EL CANTO DE LOS PÁJAROS EN EL JARDÍN DE ALBERT SERRA
The birds singing in Albert Serra’s cinematographic garden (Bañolas, Gerona, 1975) are rather delicate specimens with decidedly rare plumages, with the wherewithal to put on a polychromic and indeed a polyphonic show in all his films. An unsettling director for many critics and filmgoers everywhere, but paradoxically much appreciated at the top international festivals, he has proved able to personify in himself – a mixture of his festive imitation of the gesturing of his fellow Catalan Salvador Dalí and his torrential verbal talent, heady with genuine humour and all manner of erudite references – some of the most radical personal and artistic traits of the author in contemporary filmmaking.
And so the work that makes up the filmography of this incomparable director expresses his wish to carry out a complex-free challenge of modes of representation in contemporary cinema, for the ultimate purpose, stated so many times, of doing so to elevate the ethical and aesthetic importance of the filmmaker’s art within all Fine Arts of all time.
He has been using a number of different strategies to achieve this. Firstly, an approach to History and to some of the characters and stories which form part of Western culture, featuring some contributions by Spanish culture. This was the case with Don Quijote (Honor de cavalleria, 2006), the Three Kings in the Gospel according to Saint Matthew (El cant dels oçells, 2008), Fray Luis de León (Els noms de Crist, 2010), the fictional encounter of Venetian libertine and writer Giacomo Casanova and Count Dracula, the immortal creature of Irish novelist Bram Stoker (Història de la meva mort, 2013) and Louis XIV (La mort de Louis XIV, 2016).
Another strategy is based around the procedure used by Albert Serra to fashion the mise en scène for his films: an immersion in what we might tentatively term the other side to the plot, in other words, the places and times when there is no plot, or the plot vanishes to the point that it is vaguely hinted at, a way of creating images in movement as the direct opposite of the dramatic progression and the narrative pace found in traditional films. To put it another way, if in films lapped up by majority audiences many things must necessarily happen, as an accumulation of actions to boost the viewer’s interest at all costs, in Albert Serra’s films things do not happen, or very few things happen. And so it may be understood, for example, that in the aforementioned Honor de cavalleria we have none of the feats marking out the utterly famous exploits of Don Quijote, but by way of a reversal, we have moments of relaxation, resting or lying around in Gerona’s pretty countryside, during which the knight and his squire go in for trivial dialogues or more or less speculatory comments; and it may also be perceived that in the likewise aforementioned La mort de Louis XIV the agony of the great absolute monarch is conveyed to us almost exclusively by means of a most beautiful close-up of his tired, pained face in a masterful interpretation by Jean-Pierre Léaud, amid distant glimpses of his ministers and valets traipsing haplessly about: and finally, in Pacifiction (2022), what is suggested to the viewer as something akin to a spy film is portrayed on screen on the basis of nocturnal ramblings in relation to the human condition and the nature of political power by the main character, a French High Commissioner in the islands of Polynesia.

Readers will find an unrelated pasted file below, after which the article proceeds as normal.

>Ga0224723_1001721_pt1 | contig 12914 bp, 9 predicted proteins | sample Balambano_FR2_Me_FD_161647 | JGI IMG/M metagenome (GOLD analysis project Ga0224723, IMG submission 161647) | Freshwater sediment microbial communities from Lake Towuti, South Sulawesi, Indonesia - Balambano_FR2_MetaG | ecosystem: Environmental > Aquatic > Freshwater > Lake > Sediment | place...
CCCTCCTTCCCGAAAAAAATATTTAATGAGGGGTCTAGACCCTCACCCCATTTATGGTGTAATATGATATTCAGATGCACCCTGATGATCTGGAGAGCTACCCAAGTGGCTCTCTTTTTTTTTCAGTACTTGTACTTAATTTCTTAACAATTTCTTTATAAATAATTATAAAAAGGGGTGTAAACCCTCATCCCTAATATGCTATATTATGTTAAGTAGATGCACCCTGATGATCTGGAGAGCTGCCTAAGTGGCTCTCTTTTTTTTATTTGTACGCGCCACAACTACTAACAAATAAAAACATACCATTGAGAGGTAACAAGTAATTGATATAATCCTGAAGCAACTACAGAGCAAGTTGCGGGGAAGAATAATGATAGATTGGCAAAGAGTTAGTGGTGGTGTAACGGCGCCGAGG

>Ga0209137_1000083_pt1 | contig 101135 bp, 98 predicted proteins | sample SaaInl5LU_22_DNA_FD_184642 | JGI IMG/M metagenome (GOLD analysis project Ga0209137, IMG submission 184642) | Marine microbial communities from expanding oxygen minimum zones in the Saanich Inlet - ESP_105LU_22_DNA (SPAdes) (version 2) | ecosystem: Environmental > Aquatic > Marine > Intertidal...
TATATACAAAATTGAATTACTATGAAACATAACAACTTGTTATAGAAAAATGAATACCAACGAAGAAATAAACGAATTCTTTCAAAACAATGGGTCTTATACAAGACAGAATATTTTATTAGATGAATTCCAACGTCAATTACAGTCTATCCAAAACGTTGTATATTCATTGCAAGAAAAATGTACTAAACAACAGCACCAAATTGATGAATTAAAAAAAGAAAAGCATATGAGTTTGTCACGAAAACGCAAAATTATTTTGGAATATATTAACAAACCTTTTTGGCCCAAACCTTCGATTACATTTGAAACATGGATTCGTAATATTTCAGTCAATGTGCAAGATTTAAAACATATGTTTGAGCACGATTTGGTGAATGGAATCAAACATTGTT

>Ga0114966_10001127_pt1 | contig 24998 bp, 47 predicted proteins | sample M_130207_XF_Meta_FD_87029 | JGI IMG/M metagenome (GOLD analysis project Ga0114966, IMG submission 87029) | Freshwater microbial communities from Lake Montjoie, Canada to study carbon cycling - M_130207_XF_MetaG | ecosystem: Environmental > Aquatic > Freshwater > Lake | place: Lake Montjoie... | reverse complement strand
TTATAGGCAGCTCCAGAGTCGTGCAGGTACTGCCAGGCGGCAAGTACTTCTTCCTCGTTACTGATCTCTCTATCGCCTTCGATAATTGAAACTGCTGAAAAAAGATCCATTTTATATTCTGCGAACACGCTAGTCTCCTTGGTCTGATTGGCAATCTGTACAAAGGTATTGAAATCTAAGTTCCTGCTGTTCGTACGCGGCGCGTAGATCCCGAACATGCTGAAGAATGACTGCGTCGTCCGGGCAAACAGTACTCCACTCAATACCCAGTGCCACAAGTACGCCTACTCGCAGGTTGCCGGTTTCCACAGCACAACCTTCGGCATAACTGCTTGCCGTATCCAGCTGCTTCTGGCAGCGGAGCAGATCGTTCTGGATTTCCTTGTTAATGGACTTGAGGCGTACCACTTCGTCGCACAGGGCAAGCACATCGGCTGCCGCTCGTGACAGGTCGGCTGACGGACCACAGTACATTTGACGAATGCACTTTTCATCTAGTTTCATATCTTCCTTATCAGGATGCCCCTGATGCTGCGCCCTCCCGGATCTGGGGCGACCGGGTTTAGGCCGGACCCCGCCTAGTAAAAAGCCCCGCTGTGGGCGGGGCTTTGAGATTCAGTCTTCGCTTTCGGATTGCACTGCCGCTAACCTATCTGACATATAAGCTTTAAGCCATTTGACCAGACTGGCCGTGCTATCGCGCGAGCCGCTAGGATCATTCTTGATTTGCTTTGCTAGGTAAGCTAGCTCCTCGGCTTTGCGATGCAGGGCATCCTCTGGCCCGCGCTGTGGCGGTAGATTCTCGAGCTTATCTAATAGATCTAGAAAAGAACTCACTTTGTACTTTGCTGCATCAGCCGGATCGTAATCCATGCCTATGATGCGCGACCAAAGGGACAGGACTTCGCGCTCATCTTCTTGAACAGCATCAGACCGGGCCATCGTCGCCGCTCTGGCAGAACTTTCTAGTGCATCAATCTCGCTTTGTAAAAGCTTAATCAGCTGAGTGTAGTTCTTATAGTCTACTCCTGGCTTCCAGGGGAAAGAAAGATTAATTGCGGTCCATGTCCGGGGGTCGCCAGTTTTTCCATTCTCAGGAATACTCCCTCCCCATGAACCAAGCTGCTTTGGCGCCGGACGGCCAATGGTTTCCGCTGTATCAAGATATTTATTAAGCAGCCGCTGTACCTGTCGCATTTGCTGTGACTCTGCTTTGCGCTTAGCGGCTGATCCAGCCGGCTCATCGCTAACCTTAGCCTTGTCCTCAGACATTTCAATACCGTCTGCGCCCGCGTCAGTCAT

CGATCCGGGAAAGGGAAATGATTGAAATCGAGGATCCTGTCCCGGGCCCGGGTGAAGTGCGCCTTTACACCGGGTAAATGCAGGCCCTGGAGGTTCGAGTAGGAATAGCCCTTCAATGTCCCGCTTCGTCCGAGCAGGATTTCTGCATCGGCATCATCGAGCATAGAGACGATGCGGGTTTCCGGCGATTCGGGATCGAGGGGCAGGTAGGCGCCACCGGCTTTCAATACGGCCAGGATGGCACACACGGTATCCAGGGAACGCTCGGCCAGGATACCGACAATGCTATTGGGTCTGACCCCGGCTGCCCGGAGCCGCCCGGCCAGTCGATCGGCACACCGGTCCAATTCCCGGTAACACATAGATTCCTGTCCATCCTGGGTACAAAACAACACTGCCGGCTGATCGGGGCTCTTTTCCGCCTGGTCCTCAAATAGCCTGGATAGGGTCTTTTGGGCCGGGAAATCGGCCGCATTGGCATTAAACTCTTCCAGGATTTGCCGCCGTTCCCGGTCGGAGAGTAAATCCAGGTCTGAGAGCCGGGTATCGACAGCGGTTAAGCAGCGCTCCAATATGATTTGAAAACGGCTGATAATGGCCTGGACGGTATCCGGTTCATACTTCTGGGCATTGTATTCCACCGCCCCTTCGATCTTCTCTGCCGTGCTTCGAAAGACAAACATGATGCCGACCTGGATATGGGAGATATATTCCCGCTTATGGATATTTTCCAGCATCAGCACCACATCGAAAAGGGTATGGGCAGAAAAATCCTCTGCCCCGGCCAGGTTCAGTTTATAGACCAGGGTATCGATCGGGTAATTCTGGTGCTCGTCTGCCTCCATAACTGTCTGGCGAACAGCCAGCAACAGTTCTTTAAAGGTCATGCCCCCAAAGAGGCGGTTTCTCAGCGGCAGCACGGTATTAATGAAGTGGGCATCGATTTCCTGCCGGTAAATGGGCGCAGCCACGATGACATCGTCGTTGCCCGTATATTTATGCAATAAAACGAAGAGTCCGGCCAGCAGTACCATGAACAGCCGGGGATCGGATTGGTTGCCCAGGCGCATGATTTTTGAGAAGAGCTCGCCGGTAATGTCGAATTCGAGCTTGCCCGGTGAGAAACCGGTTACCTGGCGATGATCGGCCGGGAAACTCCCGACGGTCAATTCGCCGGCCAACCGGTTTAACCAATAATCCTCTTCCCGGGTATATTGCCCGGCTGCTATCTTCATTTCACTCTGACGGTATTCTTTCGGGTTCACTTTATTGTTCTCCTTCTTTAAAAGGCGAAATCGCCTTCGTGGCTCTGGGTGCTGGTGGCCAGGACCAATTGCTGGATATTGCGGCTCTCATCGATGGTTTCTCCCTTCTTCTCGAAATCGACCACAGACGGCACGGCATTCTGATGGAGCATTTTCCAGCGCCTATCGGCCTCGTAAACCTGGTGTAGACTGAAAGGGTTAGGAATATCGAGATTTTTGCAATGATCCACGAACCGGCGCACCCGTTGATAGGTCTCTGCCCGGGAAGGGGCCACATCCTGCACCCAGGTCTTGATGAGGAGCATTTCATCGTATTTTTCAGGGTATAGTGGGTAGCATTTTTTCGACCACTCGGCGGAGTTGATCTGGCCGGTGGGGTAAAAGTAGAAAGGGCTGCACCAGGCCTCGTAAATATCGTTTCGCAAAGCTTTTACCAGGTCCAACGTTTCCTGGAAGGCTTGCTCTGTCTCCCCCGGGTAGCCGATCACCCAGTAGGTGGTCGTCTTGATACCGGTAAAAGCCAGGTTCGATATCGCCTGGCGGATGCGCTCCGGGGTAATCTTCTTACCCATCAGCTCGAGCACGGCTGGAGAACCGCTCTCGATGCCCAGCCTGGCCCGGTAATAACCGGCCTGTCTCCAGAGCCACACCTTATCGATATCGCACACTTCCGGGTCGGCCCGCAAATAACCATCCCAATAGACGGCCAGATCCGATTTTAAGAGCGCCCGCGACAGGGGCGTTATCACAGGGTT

Another procedure which sets Albert Serra apart from any of his colleagues is the hugely meticulous creation of the shots in his films. With the patience of a Mozarabic miniaturist, the director undertakes this aspect of his work as if each shot contained an artistic feature potentially independent from the rest and even from the film itself. To this end he avails himself of a number of registers – the stripped, lyrical and subtly naïf image of Honor de cavalleria or El cant dels oçells, or the colourful and choreographic nocturnal composition of the Polynesian dancers, represented with some surprising gay touches at the sleazy club run by Sergi López in Pacifiction. In this regard, some mention should be made of two more aspects of style – the most unwavering management of frames in terms of their formal perfectionism, and above all his well thought out ideas on the duration of each sequence, generally quite long, and this alone eliminates any possibility of a standard cinematographic narration.
I now wish to refer, as I near the end, to a final strategy which I find particularly interesting. This is what we might term his Adamist vision of the surroundings, astonishment at the beauty of the world in the gaze of the first man on the earth or of the first ancient travellers. He demonstrates this to us in his visual slice of the scenery around his native Gerona, the Three Kings on their Icelandic travels, or the sunsets and nights of French Polynesia.
Because Albert Serra’s films – with deeply-rooted interdiscipline in relation to historic time and other artistic practices – constitute an invitation to a new kind of spectator, free, serenely contemplative men and women, able to move along the less-travelled paths of the cinema of our age.
Congratulations to ZINEBI 64 for this marvellous Mikeldi of Honour.
sScreenwriter and programmer at ZINEBI (2003-2019)
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